Live-stream field trips to tackle access issues, says professor

First driven by necessity due to the pandemic, broadcasting from ecological sites has many advantages, says academic 

August 9, 2022
Charles-Antoine Rouyer
Source: Ilias Milanovic

While most academics have got used to the advantages and pitfalls of taking their classrooms online in recent years, the idea that a field trip could equally be replicated in a virtual space may be a little harder to fathom.

But with the help of his mobile phone, a Go-Pro camera, large amounts of data and – at times – his bicycle, Charles-Antoine Rouyer has been able to do just that as part of his urban ecology and urban health course at Canada’s York University.

First driven by necessity due to lockdown restrictions, he now believes the methods he has devised can be used to provide access to sites where student numbers are restricted or to help remote learners and those with disabilities experience field trips they may otherwise have had difficulties accessing.

“When fall 2020 came around, like everybody else I was bored teaching in front of my screen and I just wanted to get outside,” said Professor Rouyer, course director in multidisciplinary studies at York’s Glendon College.

“The course I had been teaching for 17 years had two field trips. The learning experience was so important for the students, I thought I needed to find a way to get this activity through despite the barriers of being online.”

Initially, Professor Rouyer headed out with his mobile phone, visiting parks and green spaces throughout the city of Toronto to illustrate different elements of urban ecology for his students watching at home.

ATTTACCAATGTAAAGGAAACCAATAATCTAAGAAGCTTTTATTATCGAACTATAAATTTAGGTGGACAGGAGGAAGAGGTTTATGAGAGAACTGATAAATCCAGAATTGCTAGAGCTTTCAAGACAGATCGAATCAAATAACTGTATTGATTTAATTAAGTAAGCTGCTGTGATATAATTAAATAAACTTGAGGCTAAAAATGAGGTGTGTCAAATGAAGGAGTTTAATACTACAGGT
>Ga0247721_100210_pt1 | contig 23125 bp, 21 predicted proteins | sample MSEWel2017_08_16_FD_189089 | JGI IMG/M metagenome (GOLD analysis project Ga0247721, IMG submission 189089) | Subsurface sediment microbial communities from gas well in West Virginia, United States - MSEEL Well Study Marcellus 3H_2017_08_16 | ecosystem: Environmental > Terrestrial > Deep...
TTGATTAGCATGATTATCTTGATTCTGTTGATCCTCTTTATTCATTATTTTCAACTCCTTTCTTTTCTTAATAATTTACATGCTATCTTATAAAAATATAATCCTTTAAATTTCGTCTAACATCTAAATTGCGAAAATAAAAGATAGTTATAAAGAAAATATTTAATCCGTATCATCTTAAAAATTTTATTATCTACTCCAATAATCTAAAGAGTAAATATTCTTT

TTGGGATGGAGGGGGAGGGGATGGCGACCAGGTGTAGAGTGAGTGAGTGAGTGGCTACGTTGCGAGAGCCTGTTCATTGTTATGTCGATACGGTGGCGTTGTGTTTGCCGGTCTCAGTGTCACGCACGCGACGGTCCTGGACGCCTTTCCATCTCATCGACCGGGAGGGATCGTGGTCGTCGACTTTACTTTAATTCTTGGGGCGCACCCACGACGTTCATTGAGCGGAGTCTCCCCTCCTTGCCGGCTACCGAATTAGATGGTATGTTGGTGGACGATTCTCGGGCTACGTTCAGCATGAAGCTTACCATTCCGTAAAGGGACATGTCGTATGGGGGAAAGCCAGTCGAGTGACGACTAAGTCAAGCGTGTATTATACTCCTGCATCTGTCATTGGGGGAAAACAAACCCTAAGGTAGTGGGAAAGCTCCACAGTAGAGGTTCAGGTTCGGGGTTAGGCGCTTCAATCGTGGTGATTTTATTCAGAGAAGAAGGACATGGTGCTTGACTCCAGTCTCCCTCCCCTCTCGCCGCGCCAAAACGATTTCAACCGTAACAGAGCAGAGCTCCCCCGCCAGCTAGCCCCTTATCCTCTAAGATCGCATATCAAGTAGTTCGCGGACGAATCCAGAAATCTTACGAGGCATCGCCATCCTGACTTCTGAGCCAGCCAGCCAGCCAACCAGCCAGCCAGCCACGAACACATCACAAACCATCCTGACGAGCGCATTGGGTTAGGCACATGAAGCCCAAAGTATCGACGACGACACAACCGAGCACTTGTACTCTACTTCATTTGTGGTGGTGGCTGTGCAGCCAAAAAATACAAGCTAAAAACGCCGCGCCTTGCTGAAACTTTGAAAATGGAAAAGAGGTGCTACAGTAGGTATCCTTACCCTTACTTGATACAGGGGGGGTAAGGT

He eventually applied for an internal academic innovation fund grant from his institution and was awarded C$5,000 (£3,200) to buy more equipment, which allowed him to incorporate his idea into the design of a new course for summer 2021 and turn 12 out of 24 of his lectures into online field trips. This course was offered again in summer 2022 in a hybrid format, so students could attend field trips in person or via live streaming.

“As a former journalist, I recalled the power of being live as opposed to pre-recorded. I could have gone out and filmed videos of the site visits, but I wanted the students to be able to tune in, watch live and be able to interact,” he said.

Professor Rouyer said he was encouraged to try out the idea during the pandemic because it was a time of experimentation. “If I fall flat on my face, the students will probably be forgiving for having tried something different,” he said.

He described his role as being like a tour guide but said he also felt like an octopus, requiring multiple arms at times while juggling bits of equipment and streaming platforms.

Professor Rouyer doesn’t believe that remote mobile field trips will ever be as good as being there in person – and describes it as being a bit like black-and-white TV versus colour – but says it is still better than nothing, and students seemed to get quite a lot out of the online experience.

Another professor who read about the original pilot has already reached out for technical details and tried it herself. In an ideal world, he thinks institutions could create live-streaming kits that academics could check out from the library, in the form of a backpack with all the equipment and the data plan that’s needed.

tom.williams@timeshighereducation.com

POSTSCRIPT:

Print headline: Live-stream field trips an answer to access issues, says professor

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